To read the other responses and follow the debate, please click here.


Tuesday, August 23, 2011 Posted by | Bob's blog entries | , , , , , , , , , , , , | Leave a comment

A fine-grained view of the sources of growth

In this especially lively as well as informative video, the authors of The Granularity of Growth explain why the best strategies begin with a precise understanding of market and product opportunities.

Companies need to look beyond averages when making decisions about when and where to compete. McKinsey’s Sven Smit and S. Patrick Viguerie, along with Alchemy Growth Partners’ Mehrdad Baghai, discuss “the granularity of growth.”

To watch this turbocharged conversation, please click here.

You may also wish to check out their book, The Granularity of Growth: How to Identify the Sources of Growth and Drive Enduring Company Performance, published by John S. Wiley (2008)

Mehrdad Baghai is the co-author with James Quigley of a more recent book, As One, published by Portfolio/Penguin Group (2011).

Tuesday, August 23, 2011 Posted by | Bob's blog entries | , , , , , , , , , , , , | Leave a comment

Culture Trumps Strategy, Every Time

Nilofer Merchant

Here is an excerpt from an article written by Nilofer Merchant for the Harvard Business Review blog series, “The Conversation.” To read the complete article, check out the wealth of free resources, and sign up for a subscription to HBR email alerts, please click here.

*     *     *

Trust, fights, and child care. When I’m advising start-up teams nowadays, I ask a lot of questions around those three areas. Which makes it sounds more like a marriage counselor’s office, rather than a boardroom, right?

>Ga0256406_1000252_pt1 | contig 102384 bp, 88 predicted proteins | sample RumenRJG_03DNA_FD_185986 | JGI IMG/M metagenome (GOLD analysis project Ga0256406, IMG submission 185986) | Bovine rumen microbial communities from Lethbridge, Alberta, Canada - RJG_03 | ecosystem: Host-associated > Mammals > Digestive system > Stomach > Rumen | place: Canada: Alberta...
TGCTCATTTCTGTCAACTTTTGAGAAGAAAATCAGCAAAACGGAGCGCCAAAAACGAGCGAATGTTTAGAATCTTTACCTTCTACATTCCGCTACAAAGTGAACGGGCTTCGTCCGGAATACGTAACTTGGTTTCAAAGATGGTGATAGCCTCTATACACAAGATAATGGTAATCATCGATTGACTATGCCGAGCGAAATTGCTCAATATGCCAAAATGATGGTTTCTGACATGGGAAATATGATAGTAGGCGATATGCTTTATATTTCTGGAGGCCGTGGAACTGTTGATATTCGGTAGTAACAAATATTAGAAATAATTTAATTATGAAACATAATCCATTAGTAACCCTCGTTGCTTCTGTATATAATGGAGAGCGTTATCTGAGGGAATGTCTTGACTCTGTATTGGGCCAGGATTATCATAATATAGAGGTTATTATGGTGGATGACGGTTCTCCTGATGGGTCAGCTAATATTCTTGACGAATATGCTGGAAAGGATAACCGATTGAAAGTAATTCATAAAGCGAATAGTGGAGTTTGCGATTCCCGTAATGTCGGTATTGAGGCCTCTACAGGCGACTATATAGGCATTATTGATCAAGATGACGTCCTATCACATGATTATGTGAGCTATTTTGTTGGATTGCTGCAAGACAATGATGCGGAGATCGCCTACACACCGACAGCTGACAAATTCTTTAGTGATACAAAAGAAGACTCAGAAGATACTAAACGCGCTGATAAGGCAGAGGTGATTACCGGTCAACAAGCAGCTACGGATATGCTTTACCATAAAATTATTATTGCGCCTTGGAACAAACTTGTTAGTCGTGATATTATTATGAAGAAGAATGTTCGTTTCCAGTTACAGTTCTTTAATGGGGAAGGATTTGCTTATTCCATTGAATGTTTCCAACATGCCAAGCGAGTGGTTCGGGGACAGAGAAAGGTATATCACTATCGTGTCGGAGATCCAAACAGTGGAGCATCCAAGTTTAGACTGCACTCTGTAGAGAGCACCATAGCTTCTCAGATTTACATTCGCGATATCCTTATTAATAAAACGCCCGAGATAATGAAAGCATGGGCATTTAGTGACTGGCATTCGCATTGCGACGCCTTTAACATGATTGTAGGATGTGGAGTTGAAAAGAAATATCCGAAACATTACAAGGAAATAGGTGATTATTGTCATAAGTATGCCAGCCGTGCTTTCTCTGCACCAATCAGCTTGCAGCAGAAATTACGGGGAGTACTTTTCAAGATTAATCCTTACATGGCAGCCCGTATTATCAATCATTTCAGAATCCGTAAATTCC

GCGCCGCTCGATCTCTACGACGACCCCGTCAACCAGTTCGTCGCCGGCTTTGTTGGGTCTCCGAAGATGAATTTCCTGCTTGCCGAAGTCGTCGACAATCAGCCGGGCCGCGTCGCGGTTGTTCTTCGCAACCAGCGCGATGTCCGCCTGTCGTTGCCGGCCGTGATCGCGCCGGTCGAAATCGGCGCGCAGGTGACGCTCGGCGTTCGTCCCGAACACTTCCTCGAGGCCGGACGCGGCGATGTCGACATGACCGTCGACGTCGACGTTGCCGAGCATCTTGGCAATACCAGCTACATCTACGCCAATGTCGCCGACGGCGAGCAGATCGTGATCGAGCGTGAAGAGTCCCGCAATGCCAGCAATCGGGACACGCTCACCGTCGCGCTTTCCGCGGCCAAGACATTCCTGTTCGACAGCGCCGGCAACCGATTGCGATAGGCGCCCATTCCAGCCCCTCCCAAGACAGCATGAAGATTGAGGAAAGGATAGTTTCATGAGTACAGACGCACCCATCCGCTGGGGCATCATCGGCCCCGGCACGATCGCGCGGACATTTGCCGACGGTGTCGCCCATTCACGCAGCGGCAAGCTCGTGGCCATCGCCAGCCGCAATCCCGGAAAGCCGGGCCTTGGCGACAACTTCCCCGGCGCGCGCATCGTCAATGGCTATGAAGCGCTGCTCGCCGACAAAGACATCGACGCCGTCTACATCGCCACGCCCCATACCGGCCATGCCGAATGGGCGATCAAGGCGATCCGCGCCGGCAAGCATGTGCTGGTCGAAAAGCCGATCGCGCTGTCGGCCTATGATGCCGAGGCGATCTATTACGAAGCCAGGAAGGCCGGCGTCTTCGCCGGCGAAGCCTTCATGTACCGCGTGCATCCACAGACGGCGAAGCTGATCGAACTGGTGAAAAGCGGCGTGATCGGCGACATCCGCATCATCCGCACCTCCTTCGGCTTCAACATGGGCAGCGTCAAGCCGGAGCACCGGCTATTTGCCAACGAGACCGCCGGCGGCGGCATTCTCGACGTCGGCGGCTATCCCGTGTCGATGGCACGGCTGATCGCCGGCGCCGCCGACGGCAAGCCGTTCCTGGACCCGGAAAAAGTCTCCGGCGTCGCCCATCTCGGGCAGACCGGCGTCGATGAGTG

Quite often, the teams I’m talking with think culture is some woo-woo stuff that doesn’t make any difference in the end, or even if they think it does matter, they have an excruciatingly hard time describing what theirs is.

Which begs the question: does culture matter?

Culture’s all that invisible stuff that glues organizations together, as David Caldwell, my management professor at Santa Clara University, taught me many years ago. It includes things like norms of purpose, values, approach — the stuff that’s hard to codify, hard to evaluate, and certainly hard to measure and therefore manage. Many other experts, such as Senge and Kotter have certainly added to that understanding with complex and nuanced constructs, but Caldwell’s invisible glue comment holds a truth.

This “invisibility” causes many managers to treat culture as a soft topic, but it’s the stuff that determines how we get things done. For example:

Do We Trust Each Other? A team I was recently working with reminded me of 6-year-olds playing soccer, where every team member simply surrounds the issue much like a team of kids surrounds the ball.